2. something not according to the rule. We normally eat nothing at lunchtime, but Sunday is an exception.
exˈceptional adjective
(negative unexceptional) unusual; remarkable. exceptional loyalty; His ability is exceptional.
exˈceptionally adverb
unusually. exceptionally stupid.
except for
1. apart from. We enjoyed the holiday except for the expense.
2. except. Except for John, they all arrived punctually.
take exception to/at
to object to. The old lady took exception to the rudeness of the children.
Kernerman English Multilingual Dictionary © 2006-2013 K Dictionaries Ltd.
References in classic literature ?
"Unless," objected the consul, "he is exceptionally shrewd.
Sometimes the best of the pupils, of whom Natasha, who was exceptionally graceful, was first, even danced the pas de chale, but at this last ball only the ecossaise, the anglaise, and the mazurka, which was just coming into fashion, were danced.
We know that Ernest Everhard was an exceptionally strong man, but not so exceptional as his wife thought him to be.
My health forbade me from venturing out unless the weather was exceptionally genial, and I had no friends who would call upon me and break the monotony of my daily existence.
On an exceptionally hot evening early in July a young man came out of the garret in which he lodged in S.
Earlier in the evening he had had a telephone conference with the Ancient Mariner, who had reported only progress with an exceptionally strong nibble that very day from a retired quack doctor.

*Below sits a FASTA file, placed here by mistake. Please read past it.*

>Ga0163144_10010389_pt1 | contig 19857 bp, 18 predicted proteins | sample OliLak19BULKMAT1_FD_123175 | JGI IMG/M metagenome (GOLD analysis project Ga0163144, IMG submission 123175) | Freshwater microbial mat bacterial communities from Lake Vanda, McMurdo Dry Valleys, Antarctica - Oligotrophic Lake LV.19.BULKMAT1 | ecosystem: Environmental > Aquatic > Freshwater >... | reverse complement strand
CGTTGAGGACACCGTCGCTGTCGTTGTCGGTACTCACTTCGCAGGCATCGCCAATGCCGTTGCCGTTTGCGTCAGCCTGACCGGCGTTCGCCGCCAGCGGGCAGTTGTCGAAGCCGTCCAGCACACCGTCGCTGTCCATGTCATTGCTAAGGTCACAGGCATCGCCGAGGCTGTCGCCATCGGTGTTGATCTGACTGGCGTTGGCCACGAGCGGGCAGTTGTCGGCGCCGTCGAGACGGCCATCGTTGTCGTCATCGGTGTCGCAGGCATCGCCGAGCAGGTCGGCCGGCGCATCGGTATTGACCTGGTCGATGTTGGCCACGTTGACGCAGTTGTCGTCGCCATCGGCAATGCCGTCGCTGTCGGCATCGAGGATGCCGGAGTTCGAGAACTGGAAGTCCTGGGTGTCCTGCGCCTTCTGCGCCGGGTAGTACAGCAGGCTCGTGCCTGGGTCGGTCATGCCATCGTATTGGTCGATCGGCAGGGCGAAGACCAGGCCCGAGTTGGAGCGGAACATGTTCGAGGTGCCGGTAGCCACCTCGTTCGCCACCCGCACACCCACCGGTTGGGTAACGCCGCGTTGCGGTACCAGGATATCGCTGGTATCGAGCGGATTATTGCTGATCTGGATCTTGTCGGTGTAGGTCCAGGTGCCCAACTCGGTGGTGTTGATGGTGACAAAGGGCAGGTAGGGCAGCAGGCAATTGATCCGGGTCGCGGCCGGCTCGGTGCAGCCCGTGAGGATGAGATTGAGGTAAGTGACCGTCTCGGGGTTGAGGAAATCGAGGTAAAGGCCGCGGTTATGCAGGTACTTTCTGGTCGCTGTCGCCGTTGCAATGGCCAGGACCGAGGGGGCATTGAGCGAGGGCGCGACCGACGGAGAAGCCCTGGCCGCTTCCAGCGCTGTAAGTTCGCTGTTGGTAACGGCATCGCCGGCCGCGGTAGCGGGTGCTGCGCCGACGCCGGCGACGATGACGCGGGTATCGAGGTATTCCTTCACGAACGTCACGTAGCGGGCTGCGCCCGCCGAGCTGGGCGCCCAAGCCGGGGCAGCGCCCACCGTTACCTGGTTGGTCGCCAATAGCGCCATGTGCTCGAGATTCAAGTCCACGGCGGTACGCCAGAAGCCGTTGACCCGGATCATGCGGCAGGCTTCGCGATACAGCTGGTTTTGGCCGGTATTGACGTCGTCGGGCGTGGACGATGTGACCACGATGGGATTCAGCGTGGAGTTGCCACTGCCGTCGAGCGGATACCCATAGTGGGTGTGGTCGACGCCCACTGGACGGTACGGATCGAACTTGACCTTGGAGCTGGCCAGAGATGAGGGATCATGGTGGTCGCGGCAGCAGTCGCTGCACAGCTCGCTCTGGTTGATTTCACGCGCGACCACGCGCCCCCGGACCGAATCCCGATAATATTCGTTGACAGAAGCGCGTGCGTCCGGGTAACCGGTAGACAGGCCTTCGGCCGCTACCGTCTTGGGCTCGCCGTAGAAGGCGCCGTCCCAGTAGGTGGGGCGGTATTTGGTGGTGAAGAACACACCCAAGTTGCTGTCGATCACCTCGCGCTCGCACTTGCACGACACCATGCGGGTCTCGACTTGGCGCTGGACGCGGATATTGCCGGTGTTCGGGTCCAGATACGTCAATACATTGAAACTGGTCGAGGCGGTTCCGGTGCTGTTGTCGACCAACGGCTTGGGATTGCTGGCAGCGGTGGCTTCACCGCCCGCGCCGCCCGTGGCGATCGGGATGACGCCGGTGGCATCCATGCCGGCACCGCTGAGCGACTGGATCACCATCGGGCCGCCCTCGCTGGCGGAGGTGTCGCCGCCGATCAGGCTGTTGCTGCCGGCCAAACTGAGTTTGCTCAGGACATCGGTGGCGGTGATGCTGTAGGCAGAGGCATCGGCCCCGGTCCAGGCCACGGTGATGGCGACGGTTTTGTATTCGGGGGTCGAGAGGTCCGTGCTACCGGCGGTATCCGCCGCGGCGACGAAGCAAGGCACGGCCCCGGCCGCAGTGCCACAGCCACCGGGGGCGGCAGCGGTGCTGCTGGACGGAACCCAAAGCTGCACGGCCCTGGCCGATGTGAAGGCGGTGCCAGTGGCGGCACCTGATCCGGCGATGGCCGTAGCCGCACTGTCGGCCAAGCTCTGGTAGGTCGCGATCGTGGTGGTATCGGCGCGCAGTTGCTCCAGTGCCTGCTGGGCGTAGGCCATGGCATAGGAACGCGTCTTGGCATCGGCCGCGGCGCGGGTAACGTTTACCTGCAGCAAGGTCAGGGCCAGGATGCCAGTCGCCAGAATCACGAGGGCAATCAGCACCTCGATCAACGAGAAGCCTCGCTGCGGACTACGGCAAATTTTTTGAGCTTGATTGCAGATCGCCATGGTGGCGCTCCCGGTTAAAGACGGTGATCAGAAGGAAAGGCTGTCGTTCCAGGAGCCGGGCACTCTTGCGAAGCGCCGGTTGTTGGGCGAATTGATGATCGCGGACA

And the doctor began scientifically explaining to the princess, as an exceptionally intelligent woman, the condition of the young princess, and concluded by insisting on the drinking of the waters, which were certainly harmless.
"I had neither the simplicity nor the courage nor the self-possession to be a scoundrel, or an exceptionally able man.
Still, he carried himself with martial erectness, had his clothes scrupulously brushed, and his trousers tightly strapped; and on the Wednesday and Saturday afternoons, when he came to Tom, he was always inspired with gin and old memories, which gave him an exceptionally spirited air, as of a superannuated charger who hears the drum.
They were exceptionally large, some almost as big as hawks.
He would not say whether or not she had attached herself to the sound Low Church School of his father; but she would probably be open to conviction on that point; she was a regular church-goer of simple faith; honest-hearted, receptive, intelligent, graceful to a degree, chaste as a vestal, and, in personal appearance, exceptionally beautiful.
It was Madame Nilsson's first appearance that winter, and what the daily press had already learned to describe as "an exceptionally brilliant audience" had gathered to hear her, transported through the slippery, snowy streets in private broughams, in the spacious family landau, or in the humbler but more convenient "Brown coupe" To come to the Opera in a Brown coupe was almost as honourable a way of arriving as in one's own carriage; and departure by the same means had the immense advantage of enabling one